Tony Shaloub (The Siege, TV's Stark Raving Mad) rips every scene away from his co-stars as the indigent Prophet Jack. From the moment you first see Shaloub, storming bravely through a crowd of Seattle natives, complete with tattered gloves, coat, and podium to preach from, you can't take your eyes from him. He projects a charismatic energy through his mannerisms, his eyes, and his tone of voice that simply overwhelm. Shaloub is a still unknown comic talent (as he proved in episode after episode of Stark Raving Mad. An excellent show, but no one can think of the name of it, or his co-star now. In fact try mentioning this man's name, and you'll get a response of "who?" Try mentioning one of his characters and you'll more often than not get a chuckle and a quote). You can see that ability lurking below the surface in a scene where Kerigan comes to see him to ask if he could possibly have been wrong, if he could somehow lift the death sentence he had imposed. She, being a product of a fairly sheltered environment assumes that the best way to get on his good side is to bring him a bottle of wine. As he pulls the bottle out of its' brown paper wrappings, and realizes that he is about to shatter some illusions with his next comments ("Fortified Strawberry Wine.....January 2001.....A Good Month) he seems to almost be enjoying himself a bit too much. Prophet Jack is a masterfully written plot device, that Shaloub does a effulgent job in bringing to life.

I have always adored Ed Burns (15 Minutes, Saving Private Ryan). As an actor and director he is a skillful artist, and whoever decided to place him in the role of Pete, Lanie's long suffering cameraman, saved Life or Something Like It from the vast category of the average romantic comedy/drama. The character of Pete is obviously engineered to endear itself to every available audience member, for he is:

1) Smart
2) Funny
3) Romantic
4) Talented at his job
5) Dazzlingly handsome.

Life Or Something....All Rights Reserved.Pete is a genuinely adorable role, and is well played by Burns. His every moment, from his frustration when Lanie won't be civil to him, to the desperation that envelops him when he actually allows a belief that Jack's prophecy may come true to creep into his subconscious plays as one hundred percent real. The problem here is that while Burns is playing a very sweet man, there is zilch on the romantic suspense level because he is playing the only likeable man in the film. (I am including Lanie's INCREDIBLY insensitive fiancee Cal Cooper (Christian Kane of Summer Catch, and TV's Angel in that statement). Here is another section where the script lets some potentially wonderful parts disappear, as Cal is a role that could have been taken in a million different ways in terms of constructing a character with some depth, watching as his love slips away from him, but he is made unlikeable so that the audience will start mentally pushing for Lanie to leave him, and move on to Pete. The fact that in order to match Jolie's lack of energy Burns had to tone his performance down, coupled with no romantic chemistry between Lanie and Pete, makes this a good, but subpar performance for him. Anyone interested in seeing what this actor can really do should rent The Brothers MacMullen.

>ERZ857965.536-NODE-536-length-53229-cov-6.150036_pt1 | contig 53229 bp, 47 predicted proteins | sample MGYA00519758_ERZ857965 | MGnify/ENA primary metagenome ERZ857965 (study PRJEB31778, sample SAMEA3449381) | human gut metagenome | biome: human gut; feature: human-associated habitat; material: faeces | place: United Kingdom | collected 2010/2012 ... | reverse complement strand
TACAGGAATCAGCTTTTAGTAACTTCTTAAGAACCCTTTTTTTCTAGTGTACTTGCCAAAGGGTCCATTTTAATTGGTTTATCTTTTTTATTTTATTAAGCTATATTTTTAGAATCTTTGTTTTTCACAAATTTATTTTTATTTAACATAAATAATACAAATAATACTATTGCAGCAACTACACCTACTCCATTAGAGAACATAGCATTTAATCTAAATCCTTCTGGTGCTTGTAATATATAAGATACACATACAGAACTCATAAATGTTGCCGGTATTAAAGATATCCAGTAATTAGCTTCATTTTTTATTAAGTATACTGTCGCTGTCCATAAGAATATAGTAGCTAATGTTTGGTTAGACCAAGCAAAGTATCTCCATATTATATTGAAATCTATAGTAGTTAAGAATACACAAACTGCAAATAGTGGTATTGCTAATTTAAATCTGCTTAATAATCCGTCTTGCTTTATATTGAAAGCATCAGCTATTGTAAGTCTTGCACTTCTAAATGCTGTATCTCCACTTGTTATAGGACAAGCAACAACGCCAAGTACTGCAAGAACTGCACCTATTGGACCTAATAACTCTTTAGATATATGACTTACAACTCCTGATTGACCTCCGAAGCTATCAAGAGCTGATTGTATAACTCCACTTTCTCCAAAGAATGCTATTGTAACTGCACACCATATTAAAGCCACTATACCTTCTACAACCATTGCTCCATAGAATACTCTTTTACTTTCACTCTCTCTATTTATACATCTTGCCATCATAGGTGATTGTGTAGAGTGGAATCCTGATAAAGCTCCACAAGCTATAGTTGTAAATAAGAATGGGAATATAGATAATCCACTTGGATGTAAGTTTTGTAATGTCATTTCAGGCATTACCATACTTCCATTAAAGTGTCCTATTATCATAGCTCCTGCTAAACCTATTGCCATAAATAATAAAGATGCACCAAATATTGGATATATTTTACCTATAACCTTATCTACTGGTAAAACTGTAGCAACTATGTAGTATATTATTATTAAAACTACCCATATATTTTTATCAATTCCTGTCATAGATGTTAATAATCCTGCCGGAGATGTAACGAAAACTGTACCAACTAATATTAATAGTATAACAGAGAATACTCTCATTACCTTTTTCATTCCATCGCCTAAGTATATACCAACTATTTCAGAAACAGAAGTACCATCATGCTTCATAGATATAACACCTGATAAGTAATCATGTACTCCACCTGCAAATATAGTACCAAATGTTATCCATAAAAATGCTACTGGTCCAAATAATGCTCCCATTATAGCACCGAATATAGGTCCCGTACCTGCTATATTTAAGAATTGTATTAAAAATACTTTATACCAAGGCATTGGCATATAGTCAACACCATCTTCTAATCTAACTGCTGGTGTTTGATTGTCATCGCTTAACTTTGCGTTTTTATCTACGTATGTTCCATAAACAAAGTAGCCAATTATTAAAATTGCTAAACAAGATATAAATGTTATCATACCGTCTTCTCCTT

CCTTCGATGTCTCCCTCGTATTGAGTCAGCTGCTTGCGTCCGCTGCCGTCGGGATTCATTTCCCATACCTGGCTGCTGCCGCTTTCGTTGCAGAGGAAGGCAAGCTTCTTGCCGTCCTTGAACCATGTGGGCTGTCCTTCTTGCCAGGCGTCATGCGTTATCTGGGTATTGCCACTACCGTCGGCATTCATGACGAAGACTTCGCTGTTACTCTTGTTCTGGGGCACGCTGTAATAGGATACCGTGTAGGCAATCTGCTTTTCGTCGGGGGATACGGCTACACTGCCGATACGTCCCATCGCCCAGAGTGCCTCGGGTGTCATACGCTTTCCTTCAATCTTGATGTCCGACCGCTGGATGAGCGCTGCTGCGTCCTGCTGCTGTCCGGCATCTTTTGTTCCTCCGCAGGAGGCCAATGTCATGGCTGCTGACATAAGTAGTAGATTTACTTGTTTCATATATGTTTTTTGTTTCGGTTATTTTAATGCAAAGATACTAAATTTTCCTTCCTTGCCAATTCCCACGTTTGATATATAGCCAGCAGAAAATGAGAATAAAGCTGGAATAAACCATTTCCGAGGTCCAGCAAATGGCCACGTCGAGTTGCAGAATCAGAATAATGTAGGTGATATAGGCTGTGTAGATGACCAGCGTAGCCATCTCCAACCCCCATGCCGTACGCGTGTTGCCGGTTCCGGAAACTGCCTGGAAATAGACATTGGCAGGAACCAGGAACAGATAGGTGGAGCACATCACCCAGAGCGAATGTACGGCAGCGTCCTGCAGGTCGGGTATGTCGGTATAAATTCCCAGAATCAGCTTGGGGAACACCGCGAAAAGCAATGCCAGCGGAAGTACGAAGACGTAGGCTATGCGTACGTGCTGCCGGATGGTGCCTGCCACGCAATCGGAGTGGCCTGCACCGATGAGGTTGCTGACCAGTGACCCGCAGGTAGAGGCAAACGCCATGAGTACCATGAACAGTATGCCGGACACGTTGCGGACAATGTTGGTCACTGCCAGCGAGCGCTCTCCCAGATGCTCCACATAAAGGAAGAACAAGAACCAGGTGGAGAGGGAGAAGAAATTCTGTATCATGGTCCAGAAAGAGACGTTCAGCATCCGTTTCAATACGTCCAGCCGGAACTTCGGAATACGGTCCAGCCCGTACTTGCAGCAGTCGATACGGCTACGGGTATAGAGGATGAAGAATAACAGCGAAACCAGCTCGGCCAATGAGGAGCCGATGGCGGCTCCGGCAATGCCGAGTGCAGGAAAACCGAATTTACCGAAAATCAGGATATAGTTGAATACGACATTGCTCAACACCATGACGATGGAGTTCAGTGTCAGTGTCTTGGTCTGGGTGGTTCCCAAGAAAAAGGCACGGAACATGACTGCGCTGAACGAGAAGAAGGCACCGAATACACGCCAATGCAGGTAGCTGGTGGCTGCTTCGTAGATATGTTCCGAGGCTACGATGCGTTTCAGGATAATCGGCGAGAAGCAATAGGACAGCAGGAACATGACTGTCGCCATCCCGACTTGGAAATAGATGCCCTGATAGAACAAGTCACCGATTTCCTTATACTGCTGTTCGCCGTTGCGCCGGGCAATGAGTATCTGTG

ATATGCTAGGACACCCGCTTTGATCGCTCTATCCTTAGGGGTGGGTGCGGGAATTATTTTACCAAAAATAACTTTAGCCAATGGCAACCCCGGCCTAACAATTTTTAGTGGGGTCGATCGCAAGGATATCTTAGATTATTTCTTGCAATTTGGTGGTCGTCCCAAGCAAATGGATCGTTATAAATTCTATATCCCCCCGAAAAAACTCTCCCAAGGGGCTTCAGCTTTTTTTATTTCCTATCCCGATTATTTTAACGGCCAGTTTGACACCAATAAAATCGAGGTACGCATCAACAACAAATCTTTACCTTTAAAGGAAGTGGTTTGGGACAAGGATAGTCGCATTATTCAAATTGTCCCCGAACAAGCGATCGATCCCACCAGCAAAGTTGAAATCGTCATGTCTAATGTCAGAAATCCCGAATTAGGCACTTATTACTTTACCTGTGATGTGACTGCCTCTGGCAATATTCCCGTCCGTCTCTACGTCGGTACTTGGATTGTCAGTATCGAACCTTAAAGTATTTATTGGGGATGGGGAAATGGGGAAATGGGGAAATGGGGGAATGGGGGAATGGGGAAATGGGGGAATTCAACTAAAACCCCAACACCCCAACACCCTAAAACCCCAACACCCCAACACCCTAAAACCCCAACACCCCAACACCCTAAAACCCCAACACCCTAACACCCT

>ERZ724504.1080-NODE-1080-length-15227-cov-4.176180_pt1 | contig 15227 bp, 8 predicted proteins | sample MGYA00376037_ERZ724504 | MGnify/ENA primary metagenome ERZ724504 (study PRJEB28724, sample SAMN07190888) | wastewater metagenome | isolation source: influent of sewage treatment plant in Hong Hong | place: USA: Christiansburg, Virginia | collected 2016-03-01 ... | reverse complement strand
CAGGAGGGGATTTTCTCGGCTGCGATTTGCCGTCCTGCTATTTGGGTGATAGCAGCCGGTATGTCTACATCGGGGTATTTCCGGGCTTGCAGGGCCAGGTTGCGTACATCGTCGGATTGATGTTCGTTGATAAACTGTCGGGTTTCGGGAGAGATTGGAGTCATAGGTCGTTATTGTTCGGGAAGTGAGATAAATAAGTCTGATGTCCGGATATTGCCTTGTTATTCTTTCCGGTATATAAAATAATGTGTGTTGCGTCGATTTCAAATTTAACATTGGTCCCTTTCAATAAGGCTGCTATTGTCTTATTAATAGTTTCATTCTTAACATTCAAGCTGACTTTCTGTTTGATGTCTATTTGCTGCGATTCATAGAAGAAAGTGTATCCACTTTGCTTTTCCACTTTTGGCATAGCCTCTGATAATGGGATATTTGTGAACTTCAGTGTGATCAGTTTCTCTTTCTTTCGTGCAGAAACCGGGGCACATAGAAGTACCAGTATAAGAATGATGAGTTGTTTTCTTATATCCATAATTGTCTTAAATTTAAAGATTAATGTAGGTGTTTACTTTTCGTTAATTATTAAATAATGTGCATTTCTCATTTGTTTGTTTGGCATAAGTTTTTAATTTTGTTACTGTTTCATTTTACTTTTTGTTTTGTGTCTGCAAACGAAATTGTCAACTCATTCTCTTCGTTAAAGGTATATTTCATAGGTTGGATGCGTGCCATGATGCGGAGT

Angelina Jolie is, in fact a force. In thinking about it though, she has only ever been a force in supporting roles. In almost every performance she is elevated by leading actors with more focused fortitude than she; in Hackers she had Johnny Lee Miller, in Girl, Interrupted  she had Winona Ryder, in Playing God Timothy Hutton was there to up the drive in each scene. I think that the reason Jolie couldn't carry either The Bone Collector, or Life or Something Like It is because though she is a dynamic supporting player, her power is not as channeled as those actors working with her; more in fact going everywhere at once, and as that old saying goes, those who go everywhere at once, go nowhere at all. For Shaloub and Burns I will recommend a rent, but there's no reason to spend big bucks to watch this on the big screen.

Jen Johnston